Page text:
Tobacco use and dependence in Asian American and Pacific Islander adolescents: a review of the literature
PURPOSE: This article identifies gaps in extant tobacco literature and areas for further research on Asian American adolescents.
METHODS: Research articles published until December 2005 were retrieved from computer-database and manual searches.
RESULTS: A total of 62 data based research articles were identified and most (N= 38, 61.3%) had been published within the past 5 years. Chinese, Filipino, and Japanese American adolescents were studied most frequently. In general, Asian-American adolescents initiated smoking later and had a lower prevalence rate than non-Asian American adolescents. However, the estimates of current smoking for Native Hawaiian, Pacific Islander, and Filipino American adolescents in Hawaii were higher than those for adolescents in any other racial and ethnic groups. Most risk factors for smoking initiation were found to be similar to other ethnic minority groups, including the positive association of smoking with acculturation. For this age group the three treatment studies evaluated culturally focused interventions, but did not find improved outcomes.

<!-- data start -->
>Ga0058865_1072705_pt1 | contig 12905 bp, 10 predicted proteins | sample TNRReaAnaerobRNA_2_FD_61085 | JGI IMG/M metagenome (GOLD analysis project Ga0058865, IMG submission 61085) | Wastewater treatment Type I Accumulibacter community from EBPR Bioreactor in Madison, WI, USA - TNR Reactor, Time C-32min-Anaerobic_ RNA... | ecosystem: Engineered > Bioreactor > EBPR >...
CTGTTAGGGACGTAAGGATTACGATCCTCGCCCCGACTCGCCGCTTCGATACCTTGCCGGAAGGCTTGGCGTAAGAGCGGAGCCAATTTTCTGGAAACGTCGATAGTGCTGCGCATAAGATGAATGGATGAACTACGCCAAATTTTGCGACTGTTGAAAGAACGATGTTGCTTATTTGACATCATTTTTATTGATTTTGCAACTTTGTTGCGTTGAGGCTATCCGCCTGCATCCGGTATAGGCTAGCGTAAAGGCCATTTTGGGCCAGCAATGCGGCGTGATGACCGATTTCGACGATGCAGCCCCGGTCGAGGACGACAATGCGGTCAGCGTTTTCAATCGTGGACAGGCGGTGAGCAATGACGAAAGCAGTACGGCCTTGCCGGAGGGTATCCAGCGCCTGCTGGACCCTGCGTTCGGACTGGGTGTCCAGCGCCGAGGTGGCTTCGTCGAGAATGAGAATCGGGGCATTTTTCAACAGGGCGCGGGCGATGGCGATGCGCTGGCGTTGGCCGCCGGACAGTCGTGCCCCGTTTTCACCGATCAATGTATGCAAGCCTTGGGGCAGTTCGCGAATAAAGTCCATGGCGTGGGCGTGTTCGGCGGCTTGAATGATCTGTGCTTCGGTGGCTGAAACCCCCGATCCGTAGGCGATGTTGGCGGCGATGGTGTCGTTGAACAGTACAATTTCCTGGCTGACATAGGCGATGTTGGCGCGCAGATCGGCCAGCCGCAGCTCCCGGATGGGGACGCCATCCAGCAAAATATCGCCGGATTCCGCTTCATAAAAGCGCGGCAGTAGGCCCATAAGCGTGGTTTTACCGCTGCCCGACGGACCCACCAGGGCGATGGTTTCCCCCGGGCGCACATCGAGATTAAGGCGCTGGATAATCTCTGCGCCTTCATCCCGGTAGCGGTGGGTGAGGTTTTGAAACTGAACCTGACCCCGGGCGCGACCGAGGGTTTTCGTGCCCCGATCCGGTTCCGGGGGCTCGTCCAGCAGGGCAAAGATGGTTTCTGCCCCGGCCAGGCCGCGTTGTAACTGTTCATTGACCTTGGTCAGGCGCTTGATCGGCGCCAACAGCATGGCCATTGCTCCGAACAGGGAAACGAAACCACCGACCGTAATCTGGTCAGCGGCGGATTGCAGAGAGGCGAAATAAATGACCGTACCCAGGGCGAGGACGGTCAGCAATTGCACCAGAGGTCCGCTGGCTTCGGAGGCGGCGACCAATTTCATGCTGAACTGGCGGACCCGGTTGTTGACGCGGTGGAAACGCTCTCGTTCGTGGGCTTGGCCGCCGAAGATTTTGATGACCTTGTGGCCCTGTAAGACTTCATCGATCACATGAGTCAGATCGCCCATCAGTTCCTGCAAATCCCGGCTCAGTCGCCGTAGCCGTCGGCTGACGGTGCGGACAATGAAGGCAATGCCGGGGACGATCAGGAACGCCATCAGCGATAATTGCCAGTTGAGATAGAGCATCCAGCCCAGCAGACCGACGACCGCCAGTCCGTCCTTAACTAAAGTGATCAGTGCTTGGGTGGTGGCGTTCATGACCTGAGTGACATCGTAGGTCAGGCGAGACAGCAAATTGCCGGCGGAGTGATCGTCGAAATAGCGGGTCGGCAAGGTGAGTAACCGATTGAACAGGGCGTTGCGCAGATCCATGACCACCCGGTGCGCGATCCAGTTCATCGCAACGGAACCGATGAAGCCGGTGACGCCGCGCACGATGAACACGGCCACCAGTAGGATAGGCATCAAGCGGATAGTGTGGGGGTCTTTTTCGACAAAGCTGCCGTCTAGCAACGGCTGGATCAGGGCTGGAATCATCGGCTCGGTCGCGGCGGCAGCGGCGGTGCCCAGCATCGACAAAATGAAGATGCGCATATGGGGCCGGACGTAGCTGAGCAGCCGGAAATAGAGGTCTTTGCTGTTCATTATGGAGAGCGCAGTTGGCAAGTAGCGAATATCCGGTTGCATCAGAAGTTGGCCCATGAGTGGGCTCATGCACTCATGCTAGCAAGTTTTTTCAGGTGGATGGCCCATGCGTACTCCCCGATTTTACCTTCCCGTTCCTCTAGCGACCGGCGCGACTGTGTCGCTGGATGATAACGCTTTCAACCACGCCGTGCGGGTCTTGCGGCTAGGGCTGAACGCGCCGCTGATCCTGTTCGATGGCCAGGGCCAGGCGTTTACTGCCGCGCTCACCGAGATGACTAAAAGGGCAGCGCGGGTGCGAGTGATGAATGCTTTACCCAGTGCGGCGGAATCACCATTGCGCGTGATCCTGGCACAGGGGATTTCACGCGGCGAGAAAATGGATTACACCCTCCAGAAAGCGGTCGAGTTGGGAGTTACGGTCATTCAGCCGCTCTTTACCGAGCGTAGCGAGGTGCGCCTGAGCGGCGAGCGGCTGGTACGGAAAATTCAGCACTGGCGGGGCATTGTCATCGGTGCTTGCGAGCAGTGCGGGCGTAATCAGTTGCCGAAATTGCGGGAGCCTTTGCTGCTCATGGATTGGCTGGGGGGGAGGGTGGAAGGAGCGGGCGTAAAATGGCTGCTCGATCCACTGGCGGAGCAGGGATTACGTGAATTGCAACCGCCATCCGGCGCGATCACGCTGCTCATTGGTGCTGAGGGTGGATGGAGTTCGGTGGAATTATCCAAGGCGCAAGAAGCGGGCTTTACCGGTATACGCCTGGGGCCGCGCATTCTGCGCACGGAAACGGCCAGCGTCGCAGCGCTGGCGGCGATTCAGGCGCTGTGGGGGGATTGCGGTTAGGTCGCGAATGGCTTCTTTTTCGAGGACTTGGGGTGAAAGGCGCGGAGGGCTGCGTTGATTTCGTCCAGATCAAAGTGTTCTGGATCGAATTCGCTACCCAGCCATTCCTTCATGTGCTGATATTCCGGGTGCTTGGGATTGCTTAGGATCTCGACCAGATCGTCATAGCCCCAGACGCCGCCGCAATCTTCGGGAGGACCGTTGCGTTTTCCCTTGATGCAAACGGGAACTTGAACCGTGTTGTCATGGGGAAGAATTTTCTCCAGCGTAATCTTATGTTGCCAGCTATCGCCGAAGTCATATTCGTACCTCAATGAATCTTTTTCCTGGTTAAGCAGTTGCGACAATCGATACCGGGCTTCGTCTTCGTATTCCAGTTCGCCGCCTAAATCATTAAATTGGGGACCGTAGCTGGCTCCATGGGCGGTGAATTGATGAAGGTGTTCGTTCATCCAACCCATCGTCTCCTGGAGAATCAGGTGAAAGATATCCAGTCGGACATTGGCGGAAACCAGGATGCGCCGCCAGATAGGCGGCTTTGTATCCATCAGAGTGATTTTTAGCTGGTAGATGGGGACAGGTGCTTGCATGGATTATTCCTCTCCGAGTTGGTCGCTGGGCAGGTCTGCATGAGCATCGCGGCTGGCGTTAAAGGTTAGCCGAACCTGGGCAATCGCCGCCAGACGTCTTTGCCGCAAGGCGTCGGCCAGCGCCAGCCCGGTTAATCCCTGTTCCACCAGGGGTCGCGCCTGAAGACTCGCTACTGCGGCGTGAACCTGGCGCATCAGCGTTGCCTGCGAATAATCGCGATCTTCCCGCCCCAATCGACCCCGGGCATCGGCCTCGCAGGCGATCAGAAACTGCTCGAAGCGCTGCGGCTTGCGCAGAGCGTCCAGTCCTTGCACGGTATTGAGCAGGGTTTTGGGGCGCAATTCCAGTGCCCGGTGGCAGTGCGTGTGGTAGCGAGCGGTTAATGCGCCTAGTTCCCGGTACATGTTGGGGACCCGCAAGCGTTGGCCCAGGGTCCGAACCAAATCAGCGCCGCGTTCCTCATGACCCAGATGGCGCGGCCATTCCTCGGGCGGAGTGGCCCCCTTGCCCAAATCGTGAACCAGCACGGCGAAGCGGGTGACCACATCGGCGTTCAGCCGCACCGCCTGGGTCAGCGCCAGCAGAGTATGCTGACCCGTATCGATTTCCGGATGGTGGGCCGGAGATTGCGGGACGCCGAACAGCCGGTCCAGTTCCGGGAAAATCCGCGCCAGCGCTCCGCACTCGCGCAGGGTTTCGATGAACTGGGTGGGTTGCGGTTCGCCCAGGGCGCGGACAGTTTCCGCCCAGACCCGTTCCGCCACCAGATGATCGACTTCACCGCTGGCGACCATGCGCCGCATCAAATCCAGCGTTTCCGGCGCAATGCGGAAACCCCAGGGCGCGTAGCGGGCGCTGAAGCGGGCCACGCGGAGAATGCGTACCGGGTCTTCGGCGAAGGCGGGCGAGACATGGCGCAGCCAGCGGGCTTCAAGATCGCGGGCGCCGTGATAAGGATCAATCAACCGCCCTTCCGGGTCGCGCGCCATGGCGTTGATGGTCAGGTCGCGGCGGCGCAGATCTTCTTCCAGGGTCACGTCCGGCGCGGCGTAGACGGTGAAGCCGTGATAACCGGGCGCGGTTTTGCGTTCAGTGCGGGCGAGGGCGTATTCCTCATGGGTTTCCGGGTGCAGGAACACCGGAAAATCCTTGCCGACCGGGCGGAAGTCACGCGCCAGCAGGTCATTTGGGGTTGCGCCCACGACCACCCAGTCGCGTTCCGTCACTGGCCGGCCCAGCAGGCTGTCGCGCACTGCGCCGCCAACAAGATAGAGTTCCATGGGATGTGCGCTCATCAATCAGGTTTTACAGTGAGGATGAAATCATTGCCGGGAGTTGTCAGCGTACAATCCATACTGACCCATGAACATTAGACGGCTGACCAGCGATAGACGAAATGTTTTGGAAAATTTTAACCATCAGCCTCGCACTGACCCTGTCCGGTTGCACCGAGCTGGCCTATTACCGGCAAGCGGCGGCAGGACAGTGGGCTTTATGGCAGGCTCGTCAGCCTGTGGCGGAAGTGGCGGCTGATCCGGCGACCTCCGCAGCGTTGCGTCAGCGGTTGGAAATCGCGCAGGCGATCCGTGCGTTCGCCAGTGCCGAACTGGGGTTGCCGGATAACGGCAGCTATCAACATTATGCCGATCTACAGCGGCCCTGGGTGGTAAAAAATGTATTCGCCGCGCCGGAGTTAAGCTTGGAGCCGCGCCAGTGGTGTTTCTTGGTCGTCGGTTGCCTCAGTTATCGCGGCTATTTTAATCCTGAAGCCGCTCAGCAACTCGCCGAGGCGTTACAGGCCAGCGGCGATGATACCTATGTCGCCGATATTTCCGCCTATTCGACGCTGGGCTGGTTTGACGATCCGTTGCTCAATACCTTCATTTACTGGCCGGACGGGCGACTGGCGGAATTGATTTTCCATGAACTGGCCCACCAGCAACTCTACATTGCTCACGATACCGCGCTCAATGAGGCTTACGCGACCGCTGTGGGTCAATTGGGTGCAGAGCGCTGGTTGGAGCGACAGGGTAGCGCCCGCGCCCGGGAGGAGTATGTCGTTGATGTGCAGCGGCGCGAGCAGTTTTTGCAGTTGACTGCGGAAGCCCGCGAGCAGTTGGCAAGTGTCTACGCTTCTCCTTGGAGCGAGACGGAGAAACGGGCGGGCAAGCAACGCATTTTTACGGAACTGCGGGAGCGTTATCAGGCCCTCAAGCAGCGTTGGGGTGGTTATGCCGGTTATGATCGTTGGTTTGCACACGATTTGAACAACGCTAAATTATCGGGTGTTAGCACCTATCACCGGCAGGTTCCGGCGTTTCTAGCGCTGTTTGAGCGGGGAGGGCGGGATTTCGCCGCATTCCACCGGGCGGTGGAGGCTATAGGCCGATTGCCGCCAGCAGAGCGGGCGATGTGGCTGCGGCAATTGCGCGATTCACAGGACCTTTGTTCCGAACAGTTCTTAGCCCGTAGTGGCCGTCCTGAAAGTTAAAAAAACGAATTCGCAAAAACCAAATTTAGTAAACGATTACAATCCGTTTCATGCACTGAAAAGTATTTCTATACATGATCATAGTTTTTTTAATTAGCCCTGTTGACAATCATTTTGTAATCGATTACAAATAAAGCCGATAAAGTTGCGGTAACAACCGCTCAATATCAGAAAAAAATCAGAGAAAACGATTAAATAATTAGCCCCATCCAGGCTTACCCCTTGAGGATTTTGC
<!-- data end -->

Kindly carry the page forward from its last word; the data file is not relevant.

CONCLUSION: Further research is needed to identify factors associated with the growing use of cigarettes and other tobacco products in late adolescence and young adulthood within the population, including treatment outcome studies. Research recommendations are suggested.
Sun S. Kim, Douglas M. Ziedonis, and Kevin Chen. "Tobacco use and dependence in Asian American and Pacific Islander adolescents: a review of the literature" Journal of ethnicity in substance abuse 6.3-4 (2008).
Available at: http://works.bepress.com/douglas_ziedonis/66